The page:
On the world stage, this day in 1933 Adolf Hitler banned the German Communist Party (KPD), and not to be outdone, German President Paul von Hindenburg abolished free expression of opinion (except his own, I expect) – the slippery slope to dictatorship and WWII. But two years before war was declared, came the Hindenburg Disaster – the airship LZ (Led Zeppelin; not the rock band) 129, which was presumably named after the president who had died in 1934 while still in office, came a right royal cropper. I don’t know about you, but the thought of trusting my luck to an inflated pillow case with an engine attached doesn’t appeal too much.
The Hindenburg left Frankfurt on the evening of May 3, 1937, on the first of ten round trips between Europe and the US scheduled for its second year of commercial service – American Airlines had contracted the operators to shuttle passengers from Naval Air Station Lakehurst to Newark for connections with conventional air flights. Except for strong headwinds massively slowing progress, the Atlantic crossing was unremarkable, until the Hindenburg attempted an early-evening landing at Lakehurst on May 6. Although carrying only half its full capacity of passengers (thirty-six of seventy) and sixty-one crew of which twenty-one were trainees on the outward flight, the return flight was fully booked. Many of the passengers with tickets to Germany were planning to attend the coronation of King George VI and Queen Elizabeth in London the following week – choosing to travel in comfort and style, much like an ocean liner only quicker.
As the pilot tried to dock, the Hindenburg caught fire and quickly became engulfed in flames. It had a cotton skin covered with a finish known as ‘dope’ – no, not the recreational drug or idiot person, but a plasticised lacquer that provides stiffness, protection, and a lightweight, airtight seal to woven fabrics. In its liquid forms, dope is highly flammable, but the flammability of dry dope depends upon its base constituents. One hypothesis for the cause of the accident was that when the mooring line touched the ground, a resulting spark could have ignited the dope in the skin – goodnight Vienna (which is getting a pretty good airing in this blog). Other theories favoured sabotage, even naming the crew member they held responsible, but since he’d died in the fire, the poor chap couldn’t defend himself.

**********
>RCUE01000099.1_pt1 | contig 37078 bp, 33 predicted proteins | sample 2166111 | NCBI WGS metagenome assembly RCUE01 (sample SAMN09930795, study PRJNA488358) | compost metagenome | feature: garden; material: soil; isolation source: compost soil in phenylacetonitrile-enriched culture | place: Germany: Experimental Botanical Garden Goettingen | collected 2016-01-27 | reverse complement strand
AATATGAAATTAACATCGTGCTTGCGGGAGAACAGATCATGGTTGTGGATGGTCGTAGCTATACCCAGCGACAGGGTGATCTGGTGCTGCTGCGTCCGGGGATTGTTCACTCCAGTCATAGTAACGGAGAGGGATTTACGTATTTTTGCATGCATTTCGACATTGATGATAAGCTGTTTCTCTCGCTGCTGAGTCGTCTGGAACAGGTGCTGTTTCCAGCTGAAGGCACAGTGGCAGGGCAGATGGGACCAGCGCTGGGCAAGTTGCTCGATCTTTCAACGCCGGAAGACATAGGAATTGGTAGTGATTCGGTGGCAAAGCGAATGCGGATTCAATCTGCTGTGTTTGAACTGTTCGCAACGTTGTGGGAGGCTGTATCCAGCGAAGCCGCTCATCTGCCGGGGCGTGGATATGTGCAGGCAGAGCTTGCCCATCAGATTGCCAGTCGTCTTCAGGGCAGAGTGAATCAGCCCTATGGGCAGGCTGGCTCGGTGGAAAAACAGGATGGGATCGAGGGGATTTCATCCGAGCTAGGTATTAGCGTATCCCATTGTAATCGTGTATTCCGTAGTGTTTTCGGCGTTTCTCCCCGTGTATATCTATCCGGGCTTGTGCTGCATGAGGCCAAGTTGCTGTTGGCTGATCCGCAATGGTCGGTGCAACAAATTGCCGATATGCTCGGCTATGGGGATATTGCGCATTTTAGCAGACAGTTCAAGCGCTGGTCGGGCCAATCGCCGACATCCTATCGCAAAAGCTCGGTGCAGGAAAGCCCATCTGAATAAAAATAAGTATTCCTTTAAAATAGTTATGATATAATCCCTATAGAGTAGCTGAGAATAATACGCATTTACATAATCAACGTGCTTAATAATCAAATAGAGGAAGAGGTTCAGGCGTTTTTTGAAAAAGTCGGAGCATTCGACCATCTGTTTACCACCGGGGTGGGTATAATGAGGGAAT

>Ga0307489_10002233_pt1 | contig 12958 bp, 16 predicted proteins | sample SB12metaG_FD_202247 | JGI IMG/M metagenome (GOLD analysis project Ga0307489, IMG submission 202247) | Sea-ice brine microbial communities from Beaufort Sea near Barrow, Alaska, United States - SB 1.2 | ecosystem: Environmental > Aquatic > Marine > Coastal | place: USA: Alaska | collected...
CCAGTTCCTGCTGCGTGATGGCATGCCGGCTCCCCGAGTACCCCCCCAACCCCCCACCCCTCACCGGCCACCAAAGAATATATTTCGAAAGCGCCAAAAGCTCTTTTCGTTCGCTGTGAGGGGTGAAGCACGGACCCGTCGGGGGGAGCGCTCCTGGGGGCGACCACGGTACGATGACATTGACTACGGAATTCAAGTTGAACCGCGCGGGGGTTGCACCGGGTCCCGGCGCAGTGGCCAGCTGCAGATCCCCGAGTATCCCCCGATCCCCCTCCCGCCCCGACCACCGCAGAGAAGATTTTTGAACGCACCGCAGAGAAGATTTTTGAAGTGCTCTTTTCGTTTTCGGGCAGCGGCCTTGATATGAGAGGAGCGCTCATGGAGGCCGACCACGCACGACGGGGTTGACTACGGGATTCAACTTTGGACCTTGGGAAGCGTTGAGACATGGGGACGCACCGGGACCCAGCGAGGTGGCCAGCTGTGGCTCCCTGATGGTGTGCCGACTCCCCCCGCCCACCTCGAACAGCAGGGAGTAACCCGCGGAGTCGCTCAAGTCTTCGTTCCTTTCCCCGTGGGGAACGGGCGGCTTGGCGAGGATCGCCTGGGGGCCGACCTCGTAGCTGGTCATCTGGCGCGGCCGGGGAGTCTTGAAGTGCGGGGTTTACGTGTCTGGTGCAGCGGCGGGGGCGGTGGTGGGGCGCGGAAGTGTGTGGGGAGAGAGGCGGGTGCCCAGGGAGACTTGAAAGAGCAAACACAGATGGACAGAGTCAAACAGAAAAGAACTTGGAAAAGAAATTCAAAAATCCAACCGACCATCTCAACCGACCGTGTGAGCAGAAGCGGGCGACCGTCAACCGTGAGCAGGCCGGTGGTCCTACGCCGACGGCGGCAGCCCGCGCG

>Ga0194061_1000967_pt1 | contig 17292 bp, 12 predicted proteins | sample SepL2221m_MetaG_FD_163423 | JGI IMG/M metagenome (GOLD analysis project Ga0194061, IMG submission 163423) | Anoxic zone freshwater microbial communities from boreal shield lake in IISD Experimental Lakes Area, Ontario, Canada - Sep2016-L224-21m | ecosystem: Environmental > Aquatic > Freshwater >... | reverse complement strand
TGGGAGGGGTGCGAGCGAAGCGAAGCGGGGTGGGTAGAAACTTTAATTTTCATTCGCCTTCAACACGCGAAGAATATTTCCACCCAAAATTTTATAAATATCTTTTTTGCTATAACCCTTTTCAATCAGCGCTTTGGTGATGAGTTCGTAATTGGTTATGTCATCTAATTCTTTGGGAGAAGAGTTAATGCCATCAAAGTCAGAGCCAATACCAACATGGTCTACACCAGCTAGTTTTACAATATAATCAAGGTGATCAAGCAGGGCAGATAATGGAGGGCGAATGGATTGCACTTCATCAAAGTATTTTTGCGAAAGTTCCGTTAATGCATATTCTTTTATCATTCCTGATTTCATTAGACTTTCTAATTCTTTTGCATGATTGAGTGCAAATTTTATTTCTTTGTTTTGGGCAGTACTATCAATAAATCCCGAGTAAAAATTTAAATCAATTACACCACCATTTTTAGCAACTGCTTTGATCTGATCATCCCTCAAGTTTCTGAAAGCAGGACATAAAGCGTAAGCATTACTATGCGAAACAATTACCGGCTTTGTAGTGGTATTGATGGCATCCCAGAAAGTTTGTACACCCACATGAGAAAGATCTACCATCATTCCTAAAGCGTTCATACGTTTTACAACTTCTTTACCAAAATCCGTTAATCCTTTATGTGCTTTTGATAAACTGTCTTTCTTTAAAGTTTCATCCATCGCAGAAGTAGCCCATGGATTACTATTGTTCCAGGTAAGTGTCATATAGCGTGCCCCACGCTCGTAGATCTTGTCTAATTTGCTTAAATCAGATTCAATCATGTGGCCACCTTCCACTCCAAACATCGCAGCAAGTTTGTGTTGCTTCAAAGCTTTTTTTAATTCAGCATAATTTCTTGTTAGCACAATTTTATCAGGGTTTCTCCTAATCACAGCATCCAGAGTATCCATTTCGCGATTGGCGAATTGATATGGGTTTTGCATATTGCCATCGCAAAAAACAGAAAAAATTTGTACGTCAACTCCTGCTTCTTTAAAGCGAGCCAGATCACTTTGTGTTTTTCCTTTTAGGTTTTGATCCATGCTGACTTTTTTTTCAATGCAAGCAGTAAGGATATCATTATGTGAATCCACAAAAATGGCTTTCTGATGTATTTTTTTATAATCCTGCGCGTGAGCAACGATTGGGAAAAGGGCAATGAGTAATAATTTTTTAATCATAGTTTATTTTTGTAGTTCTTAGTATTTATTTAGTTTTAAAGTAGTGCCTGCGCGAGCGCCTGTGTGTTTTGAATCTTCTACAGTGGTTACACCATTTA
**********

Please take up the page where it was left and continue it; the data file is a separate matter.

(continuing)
Best of all, it was suggested that Adolf Hitler ordered the Hindenburg to be destroyed in retaliation for Hugo Eckener’s (former head of the Zeppelin company) anti-Nazi opinions. Whatever the cause, thirteen passengers and twenty-two air crew died, plus one ground crewman – but if you see the speed with which the craft burned, it’s nothing short of a miracle that anyone walked away.
Let’s cheer up! On this day in 2016, the 88th Academy Awards ceremony (aka the Oscars) was held at the Dolby Theatre in Hollywood, Los Angeles – not being much of a cinema goer, I haven’t seen any of the films nominated. My only real interest, to be honest, is to gawp at the posh frocks; not too much Primani on show as a rule, but then if you know 34.42 million people in the US alone are going to be tuned in, casting a very critical eye over your choice of clobber, you’d make a bit of an effort, I guess. Even so, some make amazing fashion faux pas in their effort to be noticed. In the unlikely event that I ever get an invitation, I think I’ll play it safe with my usual Tesco super-skinny jeans and some grotty top – to make my entrance incognito as one of the cleaners, so I don’t have to have my photo taken.
Just in case you were wondering, Spotlight won two awards, including Best Picture, and Mad Max: Fury Road won six, the biggest haul of the evening. The Revenant earned three, including Best Director for Alejandro G. Iñárritu and Best Actor for Leonardo DiCaprio. Brie Larson won Best Actress for Room, and Mark Rylance and Alicia Vikander won supporting actor Oscars for Bridge of Spies and The Danish Girl, respectively. And the Oscar for the most difficult to pronounce name goes to …
Major General Quincy Adams Gillmore was born on this day in 1825 in Black River (now Lorain County), Ohio – that’s unless you believe Wikipedia, which gives his dob as 25th Feb. But who believes Wiki-p? Call me suspicious, but I think he was named after the 6th President of the US, John Quincy Adams, who was voted in by the House of Representatives earlier in February. 1825 was the same year that the idea to store food in tin cans was patented; the first detachable shirt collar was created; the first hotel in Hawaii was opened (I wonder if it was a Travelodge?); Charles X became King of France and the Stockton to Darlington railway line was opened.